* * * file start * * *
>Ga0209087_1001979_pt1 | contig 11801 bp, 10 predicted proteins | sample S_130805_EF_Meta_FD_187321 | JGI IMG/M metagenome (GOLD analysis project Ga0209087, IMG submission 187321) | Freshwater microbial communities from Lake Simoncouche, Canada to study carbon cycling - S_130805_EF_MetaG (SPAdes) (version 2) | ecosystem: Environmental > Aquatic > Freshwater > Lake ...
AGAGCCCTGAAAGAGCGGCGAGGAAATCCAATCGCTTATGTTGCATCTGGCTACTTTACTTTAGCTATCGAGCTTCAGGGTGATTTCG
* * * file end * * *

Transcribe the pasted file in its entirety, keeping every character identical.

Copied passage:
>Ga0209087_1001979_pt1 | contig 11801 bp, 10 predicted proteins | sample S_130805_EF_Meta_FD_187321 | JGI IMG/M metagenome (GOLD analysis project Ga0209087, IMG submission 187321) | Freshwater microbial communities from Lake Simoncouche, Canada to study carbon cycling - S_130805_EF_MetaG (SPAdes) (version 2) | ecosystem: Environmental > Aquatic > Freshwater > Lake ...
AGAGCCCTGAAAGAGCGGCGAGGAAATCCAATCGCTTATGTTGCATCTGGCTACTTTACTTTAGCTATCGAGCTTCAGGGTGATTTCG